Survivor To Survivor Tipsheet

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This resource sheet was created by Strength to Strength’s Victims Advisory Council to give much-needed advice and support to those impacted by terrorism. You are not alone.

 “Don’t do it alone; it is never too late to get help, and it is never too late to connect. N”

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A Piece of me was stolen by terrorism. A part that can’t be named or touched felt like a loss. W”

  1. Put yourself first, don’t hide; you do not need to protect people from your pain.
  2. Injuries are physical and psychological, and they BOTH matter – there is no hierarchy in suffering! Your survivor friends will help you slay the doubting demons and help you remember that your experience should not be compared to that of others.
  3. Peer Support. Victims and Survivors overwhelmingly endorse peer support because;
    • It helps with the loneliness of survival
    • Connections are lifesaving and life-changing
    • It teaches us and offers an opportunity to tell our stories in a safe space
    • Being a part of something bigger than you is essential and healing
    • Having a chance to see how others have coped helps to guide the way
    • Gives you a chance to help others which helps to make meaning in your pain
  1. Empathy and proper understanding will come from other survivors; surround yourself with people who understand trauma and the experience of being impacted by terrorism.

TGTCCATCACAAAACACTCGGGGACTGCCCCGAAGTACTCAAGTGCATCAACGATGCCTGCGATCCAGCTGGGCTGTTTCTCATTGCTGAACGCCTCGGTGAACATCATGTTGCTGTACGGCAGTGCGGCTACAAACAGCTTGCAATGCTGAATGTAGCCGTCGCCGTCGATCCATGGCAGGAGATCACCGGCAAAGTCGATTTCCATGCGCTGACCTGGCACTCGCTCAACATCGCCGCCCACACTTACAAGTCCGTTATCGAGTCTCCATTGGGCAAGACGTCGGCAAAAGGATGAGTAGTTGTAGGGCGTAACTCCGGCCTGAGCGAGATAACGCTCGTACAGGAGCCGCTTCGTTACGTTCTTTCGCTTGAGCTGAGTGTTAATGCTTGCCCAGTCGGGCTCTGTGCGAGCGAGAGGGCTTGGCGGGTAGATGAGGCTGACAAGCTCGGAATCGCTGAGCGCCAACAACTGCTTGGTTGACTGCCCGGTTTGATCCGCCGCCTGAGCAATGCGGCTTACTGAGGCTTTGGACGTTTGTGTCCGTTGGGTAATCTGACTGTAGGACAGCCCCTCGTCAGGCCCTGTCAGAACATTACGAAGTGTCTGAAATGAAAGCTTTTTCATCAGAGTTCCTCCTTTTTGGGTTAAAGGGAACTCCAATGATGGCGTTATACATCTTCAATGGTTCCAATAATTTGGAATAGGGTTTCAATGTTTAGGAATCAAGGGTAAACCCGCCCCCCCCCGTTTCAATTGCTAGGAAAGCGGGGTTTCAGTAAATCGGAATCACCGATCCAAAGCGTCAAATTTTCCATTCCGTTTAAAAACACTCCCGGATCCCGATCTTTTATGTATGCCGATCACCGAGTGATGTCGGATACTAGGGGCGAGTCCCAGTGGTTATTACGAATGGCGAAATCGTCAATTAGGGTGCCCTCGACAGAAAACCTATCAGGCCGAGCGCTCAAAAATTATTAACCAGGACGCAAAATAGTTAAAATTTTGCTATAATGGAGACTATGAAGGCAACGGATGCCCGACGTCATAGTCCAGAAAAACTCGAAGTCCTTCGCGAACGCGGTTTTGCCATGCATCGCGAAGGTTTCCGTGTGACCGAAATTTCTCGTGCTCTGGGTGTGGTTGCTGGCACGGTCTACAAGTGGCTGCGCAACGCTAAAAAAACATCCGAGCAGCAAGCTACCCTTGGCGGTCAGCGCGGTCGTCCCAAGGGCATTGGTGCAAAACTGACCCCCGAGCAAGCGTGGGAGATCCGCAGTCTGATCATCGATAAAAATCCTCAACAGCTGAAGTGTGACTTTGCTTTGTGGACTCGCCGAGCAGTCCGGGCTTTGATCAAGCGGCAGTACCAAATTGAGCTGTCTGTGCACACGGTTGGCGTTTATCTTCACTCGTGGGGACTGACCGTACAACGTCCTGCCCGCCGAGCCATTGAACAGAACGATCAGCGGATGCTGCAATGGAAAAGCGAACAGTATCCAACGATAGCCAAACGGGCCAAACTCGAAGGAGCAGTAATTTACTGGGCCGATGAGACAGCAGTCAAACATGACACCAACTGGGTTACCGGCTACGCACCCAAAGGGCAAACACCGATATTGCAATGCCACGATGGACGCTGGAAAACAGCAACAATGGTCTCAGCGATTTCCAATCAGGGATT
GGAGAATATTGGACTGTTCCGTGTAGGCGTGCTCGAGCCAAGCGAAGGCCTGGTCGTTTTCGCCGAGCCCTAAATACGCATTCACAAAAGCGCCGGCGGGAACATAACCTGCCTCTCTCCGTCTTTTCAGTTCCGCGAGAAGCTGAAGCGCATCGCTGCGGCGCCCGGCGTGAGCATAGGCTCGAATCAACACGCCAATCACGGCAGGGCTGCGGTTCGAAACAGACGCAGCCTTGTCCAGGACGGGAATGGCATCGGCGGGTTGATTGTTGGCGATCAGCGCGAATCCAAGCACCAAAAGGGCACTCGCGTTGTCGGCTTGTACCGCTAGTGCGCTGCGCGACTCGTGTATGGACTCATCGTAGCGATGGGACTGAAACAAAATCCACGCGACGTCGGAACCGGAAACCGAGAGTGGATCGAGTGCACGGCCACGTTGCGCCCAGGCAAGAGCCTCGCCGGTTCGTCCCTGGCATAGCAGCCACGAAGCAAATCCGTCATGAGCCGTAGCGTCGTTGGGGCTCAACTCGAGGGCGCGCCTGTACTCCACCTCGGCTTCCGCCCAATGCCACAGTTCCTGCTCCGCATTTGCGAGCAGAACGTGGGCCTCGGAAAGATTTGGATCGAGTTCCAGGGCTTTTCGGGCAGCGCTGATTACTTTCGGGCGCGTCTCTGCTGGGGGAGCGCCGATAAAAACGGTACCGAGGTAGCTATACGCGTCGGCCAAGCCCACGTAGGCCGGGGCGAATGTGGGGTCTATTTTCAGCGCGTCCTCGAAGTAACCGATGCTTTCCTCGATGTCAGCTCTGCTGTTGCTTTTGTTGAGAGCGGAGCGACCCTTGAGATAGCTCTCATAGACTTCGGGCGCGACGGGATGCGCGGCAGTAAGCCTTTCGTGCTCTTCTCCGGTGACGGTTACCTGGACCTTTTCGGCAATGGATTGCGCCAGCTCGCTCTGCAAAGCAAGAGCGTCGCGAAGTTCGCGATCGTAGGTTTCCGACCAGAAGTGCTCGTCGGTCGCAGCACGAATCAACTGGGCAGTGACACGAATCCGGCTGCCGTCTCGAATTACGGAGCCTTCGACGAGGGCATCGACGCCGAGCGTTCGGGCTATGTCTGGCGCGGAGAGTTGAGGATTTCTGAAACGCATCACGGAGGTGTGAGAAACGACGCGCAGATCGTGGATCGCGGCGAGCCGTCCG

2. Share, share, share your story and your feelings.
  3. Tell the story of the loved one you lost; it leaves them a “little alive” and gives people a chance to empathize with you.

“Be kind to yourself.”  E

  1. Use your faith; turn to God to answer questions like “why did I live?”
  2. Yoga, meditation, scrapbooking, crafting, running, singing, journaling, and advocacy work can all be therapeutic activities.
  3. Public speaking and peer mentoring can heal when you are ready to support others.
  4. Use organizations, groups, charities, community events, and other supports to find a safe space to explore your experience and receive support and a chance to see “your people.”
  5. Your families and friends will experience these situations differently than you – expect it.
  6. Tattoos, writing, and commemorations or anniversaries can take on significant meaning and help express thoughts and feelings about your experience. Each one may be different for you and provide an additional avenue of expression.

“Mutual understanding, respect, and compassion for each other formed the foundation for building relationships out of our brokenness.” W

  1. Learn the symptoms of PTSD and get help if needed, it is never too late to get help, and everyone has a unique timeline for healing. There is no timeline or right way.
  2. Therapy, go to therapy. Be open to EMDR and other treatment modalities, be willing to keep looking for what works for you. All trauma is not equal, and there is no one size fits all solution
  3. Take breaks. Engage with survivors and take a break when you need to; someone will always be there when you come back.
  4. Repeatedly talk about your experience to take the sting away; gather with those that shared your attack experience when you can.
  5. Memorializing and finding ways to remember those lost or left can help us learn to carry grief lightly.

“Trauma is a transformational journey; one day, you will cross a line from the life you lived before your attack fully into life after. Never quit, never give up.” A

  1. Be gentle with yourself.
  2. Have self-compassion.
  3. The journey to finding your voice and sharing your story can be complicated. Please remember, you are never alone.










Copyright @Strength to Strength Global



Copyright @ Strength to Strength Global